• A New Life for Leveraged Partnership Structures; Treasury and the IRS Issue Proposed Regulations under the Disguised Sale Rules
  • June 25, 2018 | Author: Karl H. Zeswitz
  • Law Firm: Eversheds Sutherland (US) LLP - Washington Office
  • On June 19, 2018, Treasury and the Internal Revenue Service (IRS) published proposed regulations (REG-131186-17) (2018 Proposed Regulations) concerning the manner in which partnership liabilities are allocated among the partnership’s partners for purposes of applying the disguised sale rules. The disguised sale rules, if applicable, generally operate to recast what would otherwise be a nontaxable contribution or distribution of property between a partnership and a partner as a taxable sale of the property for US federal income tax purposes. The manner in which partnership liabilities are allocated is often relevant in determining the extent to which the disguised sale rules apply and the amount of gain recognized in the disguised sale. Accordingly, the 2018 Proposed Regulations are an important development for partnerships and partners in any transaction involving a purported contribution or distribution of property between a partnership and a partner.

    Discussion

    To appreciate the impact of the 2018 Proposed Regulations, a brief summary of the rules governing the allocation of partnership liabilities is necessary.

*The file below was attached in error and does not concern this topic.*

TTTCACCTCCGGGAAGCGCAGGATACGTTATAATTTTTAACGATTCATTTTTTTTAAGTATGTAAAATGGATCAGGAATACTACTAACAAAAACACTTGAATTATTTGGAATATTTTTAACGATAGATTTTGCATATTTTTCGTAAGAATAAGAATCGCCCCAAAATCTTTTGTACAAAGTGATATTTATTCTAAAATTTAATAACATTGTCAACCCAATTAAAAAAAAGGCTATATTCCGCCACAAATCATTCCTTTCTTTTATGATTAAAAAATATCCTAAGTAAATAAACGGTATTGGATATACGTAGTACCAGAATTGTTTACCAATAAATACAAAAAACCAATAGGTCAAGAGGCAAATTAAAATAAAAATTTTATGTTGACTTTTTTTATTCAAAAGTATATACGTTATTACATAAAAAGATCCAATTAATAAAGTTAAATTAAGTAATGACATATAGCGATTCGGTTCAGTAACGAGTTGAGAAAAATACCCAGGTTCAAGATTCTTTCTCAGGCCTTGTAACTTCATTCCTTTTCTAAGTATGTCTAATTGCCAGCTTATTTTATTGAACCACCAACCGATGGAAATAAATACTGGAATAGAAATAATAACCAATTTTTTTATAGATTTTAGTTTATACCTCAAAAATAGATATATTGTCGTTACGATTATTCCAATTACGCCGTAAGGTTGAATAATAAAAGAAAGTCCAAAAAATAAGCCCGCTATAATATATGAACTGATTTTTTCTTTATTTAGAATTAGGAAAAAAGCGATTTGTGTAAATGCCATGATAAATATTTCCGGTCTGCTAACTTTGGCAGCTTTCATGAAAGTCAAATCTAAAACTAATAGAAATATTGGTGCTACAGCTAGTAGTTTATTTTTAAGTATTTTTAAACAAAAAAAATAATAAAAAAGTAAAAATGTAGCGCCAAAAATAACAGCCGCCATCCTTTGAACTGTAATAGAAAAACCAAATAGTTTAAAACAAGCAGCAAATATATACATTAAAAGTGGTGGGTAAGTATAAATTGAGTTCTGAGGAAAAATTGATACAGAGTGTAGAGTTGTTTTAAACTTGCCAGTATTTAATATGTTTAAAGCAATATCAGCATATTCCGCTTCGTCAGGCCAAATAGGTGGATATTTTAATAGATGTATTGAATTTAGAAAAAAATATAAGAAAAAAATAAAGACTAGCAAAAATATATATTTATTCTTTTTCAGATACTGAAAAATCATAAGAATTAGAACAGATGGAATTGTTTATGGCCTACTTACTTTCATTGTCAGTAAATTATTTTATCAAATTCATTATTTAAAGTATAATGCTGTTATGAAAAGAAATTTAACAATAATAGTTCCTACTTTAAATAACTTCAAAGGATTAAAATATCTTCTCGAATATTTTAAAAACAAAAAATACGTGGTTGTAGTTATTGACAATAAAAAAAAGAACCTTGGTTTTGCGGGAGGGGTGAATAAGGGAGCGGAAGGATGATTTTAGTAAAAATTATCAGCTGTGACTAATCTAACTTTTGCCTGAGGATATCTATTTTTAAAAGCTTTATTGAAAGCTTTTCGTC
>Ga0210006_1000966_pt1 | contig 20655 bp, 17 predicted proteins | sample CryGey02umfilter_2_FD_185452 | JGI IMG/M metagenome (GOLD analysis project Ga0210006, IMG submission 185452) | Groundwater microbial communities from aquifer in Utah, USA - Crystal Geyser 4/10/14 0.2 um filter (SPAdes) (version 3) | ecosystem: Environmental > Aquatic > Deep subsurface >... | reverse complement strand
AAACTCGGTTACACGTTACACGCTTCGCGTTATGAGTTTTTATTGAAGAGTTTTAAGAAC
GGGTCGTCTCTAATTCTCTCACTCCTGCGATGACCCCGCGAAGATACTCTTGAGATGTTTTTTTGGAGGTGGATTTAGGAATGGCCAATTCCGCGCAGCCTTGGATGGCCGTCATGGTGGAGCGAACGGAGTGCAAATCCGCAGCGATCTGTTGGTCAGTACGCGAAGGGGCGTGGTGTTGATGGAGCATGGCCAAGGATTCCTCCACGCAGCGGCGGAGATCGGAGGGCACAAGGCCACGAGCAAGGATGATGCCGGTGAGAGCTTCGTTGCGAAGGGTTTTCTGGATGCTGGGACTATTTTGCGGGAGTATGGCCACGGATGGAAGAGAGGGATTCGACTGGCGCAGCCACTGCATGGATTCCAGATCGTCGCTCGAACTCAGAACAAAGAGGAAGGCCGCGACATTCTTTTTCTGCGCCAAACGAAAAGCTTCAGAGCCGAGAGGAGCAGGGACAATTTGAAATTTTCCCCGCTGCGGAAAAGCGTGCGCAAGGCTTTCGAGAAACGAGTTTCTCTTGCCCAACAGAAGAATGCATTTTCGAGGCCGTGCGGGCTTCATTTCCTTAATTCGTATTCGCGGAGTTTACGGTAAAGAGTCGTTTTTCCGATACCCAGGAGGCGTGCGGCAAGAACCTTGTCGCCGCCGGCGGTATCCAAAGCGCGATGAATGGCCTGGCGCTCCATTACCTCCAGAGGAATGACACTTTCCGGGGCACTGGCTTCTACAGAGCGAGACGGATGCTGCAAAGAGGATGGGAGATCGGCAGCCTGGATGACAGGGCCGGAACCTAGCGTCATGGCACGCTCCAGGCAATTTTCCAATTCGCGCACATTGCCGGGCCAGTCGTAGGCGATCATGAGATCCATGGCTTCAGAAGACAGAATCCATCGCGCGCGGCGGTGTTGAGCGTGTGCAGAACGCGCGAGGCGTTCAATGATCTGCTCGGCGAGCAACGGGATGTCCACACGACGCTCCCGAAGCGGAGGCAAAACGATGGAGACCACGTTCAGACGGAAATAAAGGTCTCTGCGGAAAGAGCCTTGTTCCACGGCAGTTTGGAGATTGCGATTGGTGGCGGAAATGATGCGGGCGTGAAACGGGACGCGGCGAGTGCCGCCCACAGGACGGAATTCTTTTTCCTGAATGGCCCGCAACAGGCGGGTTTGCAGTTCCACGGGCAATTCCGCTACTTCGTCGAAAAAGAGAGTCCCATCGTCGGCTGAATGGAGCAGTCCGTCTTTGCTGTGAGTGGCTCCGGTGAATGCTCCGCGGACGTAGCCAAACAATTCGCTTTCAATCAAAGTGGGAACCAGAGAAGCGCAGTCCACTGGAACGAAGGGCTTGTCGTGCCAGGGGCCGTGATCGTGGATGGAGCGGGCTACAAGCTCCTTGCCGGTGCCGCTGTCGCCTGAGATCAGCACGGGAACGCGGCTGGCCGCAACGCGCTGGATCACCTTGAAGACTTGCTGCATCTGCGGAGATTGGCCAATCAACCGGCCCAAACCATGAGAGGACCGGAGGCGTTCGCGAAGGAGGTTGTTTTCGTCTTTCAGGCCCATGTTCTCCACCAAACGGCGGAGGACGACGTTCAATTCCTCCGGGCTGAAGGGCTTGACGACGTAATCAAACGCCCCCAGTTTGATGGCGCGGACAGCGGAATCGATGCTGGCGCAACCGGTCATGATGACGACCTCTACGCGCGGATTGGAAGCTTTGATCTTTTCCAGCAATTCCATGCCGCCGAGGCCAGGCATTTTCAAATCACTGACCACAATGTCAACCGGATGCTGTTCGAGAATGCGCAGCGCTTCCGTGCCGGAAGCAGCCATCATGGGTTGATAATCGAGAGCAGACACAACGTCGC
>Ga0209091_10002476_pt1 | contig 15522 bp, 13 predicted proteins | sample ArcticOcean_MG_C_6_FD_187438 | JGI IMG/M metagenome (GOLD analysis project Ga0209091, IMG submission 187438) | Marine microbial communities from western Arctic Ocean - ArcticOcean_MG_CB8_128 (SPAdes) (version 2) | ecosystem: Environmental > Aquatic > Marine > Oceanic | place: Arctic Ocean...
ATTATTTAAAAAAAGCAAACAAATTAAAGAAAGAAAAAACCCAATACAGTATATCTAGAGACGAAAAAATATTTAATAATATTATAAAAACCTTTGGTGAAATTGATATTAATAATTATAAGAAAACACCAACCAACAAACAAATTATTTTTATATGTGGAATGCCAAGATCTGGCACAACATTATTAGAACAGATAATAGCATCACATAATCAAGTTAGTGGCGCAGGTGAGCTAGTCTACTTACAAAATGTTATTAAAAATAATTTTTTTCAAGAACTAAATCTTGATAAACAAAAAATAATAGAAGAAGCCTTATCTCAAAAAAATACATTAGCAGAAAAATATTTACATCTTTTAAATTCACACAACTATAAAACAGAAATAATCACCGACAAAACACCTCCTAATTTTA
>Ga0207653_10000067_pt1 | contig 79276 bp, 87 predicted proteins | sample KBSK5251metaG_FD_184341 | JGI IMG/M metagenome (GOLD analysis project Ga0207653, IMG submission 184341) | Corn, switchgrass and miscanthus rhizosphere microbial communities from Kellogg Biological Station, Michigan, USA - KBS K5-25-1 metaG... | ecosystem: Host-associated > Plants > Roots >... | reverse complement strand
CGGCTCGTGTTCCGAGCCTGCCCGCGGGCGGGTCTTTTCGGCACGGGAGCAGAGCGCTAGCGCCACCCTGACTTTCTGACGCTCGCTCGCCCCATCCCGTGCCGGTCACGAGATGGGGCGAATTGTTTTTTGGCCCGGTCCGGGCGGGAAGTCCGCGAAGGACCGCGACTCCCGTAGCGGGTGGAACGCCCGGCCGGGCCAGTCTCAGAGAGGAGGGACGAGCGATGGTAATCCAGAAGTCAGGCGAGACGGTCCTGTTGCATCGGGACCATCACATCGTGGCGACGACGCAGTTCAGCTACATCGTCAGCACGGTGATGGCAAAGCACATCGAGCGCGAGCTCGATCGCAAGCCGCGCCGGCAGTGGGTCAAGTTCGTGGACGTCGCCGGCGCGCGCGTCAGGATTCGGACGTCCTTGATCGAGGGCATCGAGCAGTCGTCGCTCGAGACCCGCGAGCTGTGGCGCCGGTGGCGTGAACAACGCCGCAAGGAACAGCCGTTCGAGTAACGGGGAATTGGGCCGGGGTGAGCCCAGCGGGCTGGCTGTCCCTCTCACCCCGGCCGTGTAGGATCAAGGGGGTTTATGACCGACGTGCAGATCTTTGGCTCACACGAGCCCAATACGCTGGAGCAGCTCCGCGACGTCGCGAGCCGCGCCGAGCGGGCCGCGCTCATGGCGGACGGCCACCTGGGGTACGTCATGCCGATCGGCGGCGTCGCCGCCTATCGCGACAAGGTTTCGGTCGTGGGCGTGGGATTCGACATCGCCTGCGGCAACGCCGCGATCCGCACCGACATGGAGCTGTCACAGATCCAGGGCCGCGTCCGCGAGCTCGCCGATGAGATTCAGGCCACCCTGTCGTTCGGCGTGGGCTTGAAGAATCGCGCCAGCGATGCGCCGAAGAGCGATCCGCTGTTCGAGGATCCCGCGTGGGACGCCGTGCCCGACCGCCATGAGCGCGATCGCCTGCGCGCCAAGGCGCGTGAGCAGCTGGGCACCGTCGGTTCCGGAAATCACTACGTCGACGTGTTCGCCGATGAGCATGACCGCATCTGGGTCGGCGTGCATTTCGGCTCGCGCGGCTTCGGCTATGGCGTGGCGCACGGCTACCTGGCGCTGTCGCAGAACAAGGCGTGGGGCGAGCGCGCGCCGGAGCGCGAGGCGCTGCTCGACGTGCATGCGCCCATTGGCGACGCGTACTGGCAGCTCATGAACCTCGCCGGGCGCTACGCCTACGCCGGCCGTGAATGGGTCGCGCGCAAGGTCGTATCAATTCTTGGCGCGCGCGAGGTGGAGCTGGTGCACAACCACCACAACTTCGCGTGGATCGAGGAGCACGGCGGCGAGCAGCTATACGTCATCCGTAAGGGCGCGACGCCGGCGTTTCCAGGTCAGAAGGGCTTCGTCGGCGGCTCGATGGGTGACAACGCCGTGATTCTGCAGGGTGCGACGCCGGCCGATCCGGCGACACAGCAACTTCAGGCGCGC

The manner in which a partnership liability is allocated generally depends on whether the partnership liability is considered recourse or nonrecourse. A partnership liability is considered recourse to the extent that a partner or related person bears the economic risk of loss (EROL) for the liability. Recourse liabilities are allocated to the partner considered to bear the EROL for the liability. To the extent that no partner or related person bears the EROL for a partnership liability, the liability is considered a nonrecourse liability. Nonrecourse liabilities generally are allocated among the partners in accordance with their respective share of partnership profits.

    In general, all state law and contractual obligations, including guarantees, indemnities, and reimbursement obligations of a partner or a related person, are taken into account for purposes of determining whether a partner bears the EROL for a partnership liability and, hence, whether the liability is recourse or nonrecourse. However, the liability allocation rules include an anti-abuse rule, under which an obligation of a partner or a related person may be disregarded if the obligation lacks substance. Further, as discussed below, since 2014, the IRS has issued a number of regulation packages, including proposed and temporary regulations, targeting perceived abuses relating to the allocation of partnership liabilities under the EROL test, including for purposes of the disguised sale rules.

    Many of the perceived abuses related to obligations that Treasury and the IRS considered to be tax motivated and lacking commerciality, such as “bottom dollar” guarantees and similar obligations pursuant to which a partner’s or related person’s obligation did not apply to the first dollar of the liability. Such obligations were frequently used in connection with contributions of encumbered property to a partnership, such as an “UPREIT” partnership, to provide the contributing taxpayer with the EROL for the encumbering liability and to thereby avoid recognition of gain on the contribution.